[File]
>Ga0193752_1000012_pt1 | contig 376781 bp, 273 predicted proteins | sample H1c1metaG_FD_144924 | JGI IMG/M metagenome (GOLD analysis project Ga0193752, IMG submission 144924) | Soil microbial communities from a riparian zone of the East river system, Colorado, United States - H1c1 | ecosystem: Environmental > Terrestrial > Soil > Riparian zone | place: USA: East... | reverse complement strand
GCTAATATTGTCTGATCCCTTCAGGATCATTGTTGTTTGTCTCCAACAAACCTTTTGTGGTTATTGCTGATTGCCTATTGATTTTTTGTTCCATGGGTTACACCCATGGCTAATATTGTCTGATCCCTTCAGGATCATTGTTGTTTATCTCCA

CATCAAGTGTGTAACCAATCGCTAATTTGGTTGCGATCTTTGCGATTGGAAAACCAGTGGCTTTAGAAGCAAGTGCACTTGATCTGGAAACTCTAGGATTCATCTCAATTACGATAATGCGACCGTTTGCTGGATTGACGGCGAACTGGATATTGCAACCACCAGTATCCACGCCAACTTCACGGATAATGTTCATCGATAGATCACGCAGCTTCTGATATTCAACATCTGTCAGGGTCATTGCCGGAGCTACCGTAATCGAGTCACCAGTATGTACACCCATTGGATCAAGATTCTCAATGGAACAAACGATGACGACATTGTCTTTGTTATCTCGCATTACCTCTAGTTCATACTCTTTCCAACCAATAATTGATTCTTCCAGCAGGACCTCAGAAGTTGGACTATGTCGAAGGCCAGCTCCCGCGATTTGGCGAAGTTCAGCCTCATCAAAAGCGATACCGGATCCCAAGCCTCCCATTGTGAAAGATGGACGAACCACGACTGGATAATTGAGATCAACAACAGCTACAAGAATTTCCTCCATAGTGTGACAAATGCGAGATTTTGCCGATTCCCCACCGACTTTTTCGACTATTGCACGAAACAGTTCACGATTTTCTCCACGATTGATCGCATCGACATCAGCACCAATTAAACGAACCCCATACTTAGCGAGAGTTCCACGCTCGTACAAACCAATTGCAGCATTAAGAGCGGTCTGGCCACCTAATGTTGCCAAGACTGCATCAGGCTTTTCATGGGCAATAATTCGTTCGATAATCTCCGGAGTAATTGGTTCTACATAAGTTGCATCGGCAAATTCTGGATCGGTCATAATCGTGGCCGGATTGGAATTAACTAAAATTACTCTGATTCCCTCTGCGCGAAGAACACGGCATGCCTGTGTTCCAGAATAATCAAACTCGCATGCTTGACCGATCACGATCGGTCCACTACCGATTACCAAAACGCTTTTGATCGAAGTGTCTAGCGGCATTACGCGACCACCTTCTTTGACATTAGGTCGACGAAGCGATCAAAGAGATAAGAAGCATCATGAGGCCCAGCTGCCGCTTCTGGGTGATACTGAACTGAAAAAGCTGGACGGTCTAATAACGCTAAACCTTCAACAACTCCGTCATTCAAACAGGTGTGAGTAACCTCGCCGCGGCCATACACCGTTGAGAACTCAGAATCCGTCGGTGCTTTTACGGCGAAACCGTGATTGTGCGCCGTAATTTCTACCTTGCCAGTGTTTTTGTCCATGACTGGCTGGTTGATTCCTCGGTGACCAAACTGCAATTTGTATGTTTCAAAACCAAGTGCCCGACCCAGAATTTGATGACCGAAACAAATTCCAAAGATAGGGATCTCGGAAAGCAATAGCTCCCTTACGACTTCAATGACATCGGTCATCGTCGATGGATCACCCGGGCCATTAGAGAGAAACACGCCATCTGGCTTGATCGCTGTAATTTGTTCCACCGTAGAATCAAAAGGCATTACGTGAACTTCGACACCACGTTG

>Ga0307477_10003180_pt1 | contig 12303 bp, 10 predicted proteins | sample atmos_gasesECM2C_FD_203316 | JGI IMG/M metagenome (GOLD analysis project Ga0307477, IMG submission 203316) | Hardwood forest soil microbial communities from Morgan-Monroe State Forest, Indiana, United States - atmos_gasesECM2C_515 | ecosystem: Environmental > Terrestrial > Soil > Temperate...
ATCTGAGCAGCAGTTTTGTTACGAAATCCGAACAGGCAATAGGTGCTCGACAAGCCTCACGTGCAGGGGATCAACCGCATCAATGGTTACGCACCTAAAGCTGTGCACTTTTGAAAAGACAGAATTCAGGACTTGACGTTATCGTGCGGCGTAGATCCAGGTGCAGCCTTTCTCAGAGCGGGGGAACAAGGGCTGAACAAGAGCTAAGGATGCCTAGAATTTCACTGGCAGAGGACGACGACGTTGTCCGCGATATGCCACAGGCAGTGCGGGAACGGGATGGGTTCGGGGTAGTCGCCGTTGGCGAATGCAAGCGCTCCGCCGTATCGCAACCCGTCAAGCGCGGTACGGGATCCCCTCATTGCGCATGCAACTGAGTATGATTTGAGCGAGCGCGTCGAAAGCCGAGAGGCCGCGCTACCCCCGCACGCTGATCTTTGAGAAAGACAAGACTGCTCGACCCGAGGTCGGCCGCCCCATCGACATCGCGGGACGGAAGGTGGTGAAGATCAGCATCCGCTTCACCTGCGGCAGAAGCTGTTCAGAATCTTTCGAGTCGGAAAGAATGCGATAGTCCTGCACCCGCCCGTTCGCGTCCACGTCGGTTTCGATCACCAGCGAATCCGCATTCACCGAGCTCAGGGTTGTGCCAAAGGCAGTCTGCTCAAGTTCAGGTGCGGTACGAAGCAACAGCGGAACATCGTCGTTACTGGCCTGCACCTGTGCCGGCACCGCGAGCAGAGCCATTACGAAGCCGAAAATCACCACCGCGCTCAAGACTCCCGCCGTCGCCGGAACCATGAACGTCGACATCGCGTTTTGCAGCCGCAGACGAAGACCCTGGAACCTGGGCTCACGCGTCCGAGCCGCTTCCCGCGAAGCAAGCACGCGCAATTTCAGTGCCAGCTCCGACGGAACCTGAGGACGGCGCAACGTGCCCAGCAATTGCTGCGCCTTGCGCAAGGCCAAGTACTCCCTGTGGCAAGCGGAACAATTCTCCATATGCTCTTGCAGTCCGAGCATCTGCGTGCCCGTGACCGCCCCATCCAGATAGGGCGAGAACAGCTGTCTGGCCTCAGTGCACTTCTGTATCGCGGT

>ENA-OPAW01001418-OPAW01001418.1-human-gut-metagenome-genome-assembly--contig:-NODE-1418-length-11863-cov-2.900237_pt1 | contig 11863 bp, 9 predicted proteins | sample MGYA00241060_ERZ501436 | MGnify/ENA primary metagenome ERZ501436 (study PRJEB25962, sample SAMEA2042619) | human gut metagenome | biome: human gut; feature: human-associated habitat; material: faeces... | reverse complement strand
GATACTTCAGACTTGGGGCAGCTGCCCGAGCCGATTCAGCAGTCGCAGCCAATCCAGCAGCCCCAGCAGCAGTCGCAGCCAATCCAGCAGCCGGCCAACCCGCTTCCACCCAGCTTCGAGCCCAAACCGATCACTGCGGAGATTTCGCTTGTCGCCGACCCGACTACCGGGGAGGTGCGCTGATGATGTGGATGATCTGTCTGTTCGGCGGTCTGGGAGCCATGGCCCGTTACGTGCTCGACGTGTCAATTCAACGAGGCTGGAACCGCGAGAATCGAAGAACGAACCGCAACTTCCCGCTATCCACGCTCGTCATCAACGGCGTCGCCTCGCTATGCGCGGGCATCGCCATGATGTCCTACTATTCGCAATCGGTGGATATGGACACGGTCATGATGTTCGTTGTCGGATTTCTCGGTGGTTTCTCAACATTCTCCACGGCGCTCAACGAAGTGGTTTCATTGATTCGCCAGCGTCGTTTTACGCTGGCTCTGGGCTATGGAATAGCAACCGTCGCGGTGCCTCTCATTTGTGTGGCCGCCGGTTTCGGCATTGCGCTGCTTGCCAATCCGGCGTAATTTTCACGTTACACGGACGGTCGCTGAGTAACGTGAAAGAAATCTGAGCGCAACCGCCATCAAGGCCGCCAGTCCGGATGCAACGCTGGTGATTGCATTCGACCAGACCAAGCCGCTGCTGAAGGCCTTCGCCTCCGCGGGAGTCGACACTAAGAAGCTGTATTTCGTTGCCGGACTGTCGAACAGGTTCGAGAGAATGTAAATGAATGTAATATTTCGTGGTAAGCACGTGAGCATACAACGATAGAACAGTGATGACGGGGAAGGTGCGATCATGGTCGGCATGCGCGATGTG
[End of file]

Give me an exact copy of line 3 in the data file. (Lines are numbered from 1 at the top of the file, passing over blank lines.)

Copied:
CATCAAGTGTGTAACCAATCGCTAATTTGGTTGCGATCTTTGCGATTGGAAAACCAGTGGCTTTAGAAGCAAGTGCACTTGATCTGGAAACTCTAGGATTCATCTCAATTACGATAATGCGACCGTTTGCTGGATTGACGGCGAACTGGATATTGCAACCACCAGTATCCACGCCAACTTCACGGATAATGTTCATCGATAGATCACGCAGCTTCTGATATTCAACATCTGTCAGGGTCATTGCCGGAGCTACCGTAATCGAGTCACCAGTATGTACACCCATTGGATCAAGATTCTCAATGGAACAAACGATGACGACATTGTCTTTGTTATCTCGCATTACCTCTAGTTCATACTCTTTCCAACCAATAATTGATTCTTCCAGCAGGACCTCAGAAGTTGGACTATGTCGAAGGCCAGCTCCCGCGATTTGGCGAAGTTCAGCCTCATCAAAAGCGATACCGGATCCCAAGCCTCCCATTGTGAAAGATGGACGAACCACGACTGGATAATTGAGATCAACAACAGCTACAAGAATTTCCTCCATAGTGTGACAAATGCGAGATTTTGCCGATTCCCCACCGACTTTTTCGACTATTGCACGAAACAGTTCACGATTTTCTCCACGATTGATCGCATCGACATCAGCACCAATTAAACGAACCCCATACTTAGCGAGAGTTCCACGCTCGTACAAACCAATTGCAGCATTAAGAGCGGTCTGGCCACCTAATGTTGCCAAGACTGCATCAGGCTTTTCATGGGCAATAATTCGTTCGATAATCTCCGGAGTAATTGGTTCTACATAAGTTGCATCGGCAAATTCTGGATCGGTCATAATCGTGGCCGGATTGGAATTAACTAAAATTACTCTGATTCCCTCTGCGCGAAGAACACGGCATGCCTGTGTTCCAGAATAATCAAACTCGCATGCTTGACCGATCACGATCGGTCCACTACCGATTACCAAAACGCTTTTGATCGAAGTGTCTAGCGGCATTACGCGACCACCTTCTTTGACATTAGGTCGACGAAGCGATCAAAGAGATAAGAAGCATCATGAGGCCCAGCTGCCGCTTCTGGGTGATACTGAACTGAAAAAGCTGGACGGTCTAATAACGCTAAACCTTCAACAACTCCGTCATTCAAACAGGTGTGAGTAACCTCGCCGCGGCCATACACCGTTGAGAACTCAGAATCCGTCGGTGCTTTTACGGCGAAACCGTGATTGTGCGCCGTAATTTCTACCTTGCCAGTGTTTTTGTCCATGACTGGCTGGTTGATTCCTCGGTGACCAAACTGCAATTTGTATGTTTCAAAACCAAGTGCCCGACCCAGAATTTGATGACCGAAACAAATTCCAAAGATAGGGATCTCGGAAAGCAATAGCTCCCTTACGACTTCAATGACATCGGTCATCGTCGATGGATCACCCGGGCCATTAGAGAGAAACACGCCATCTGGCTTGATCGCTGTAATTTGTTCCACCGTAGAATCAAAAGGCATTACGTGAACTTCGACACCACGTTG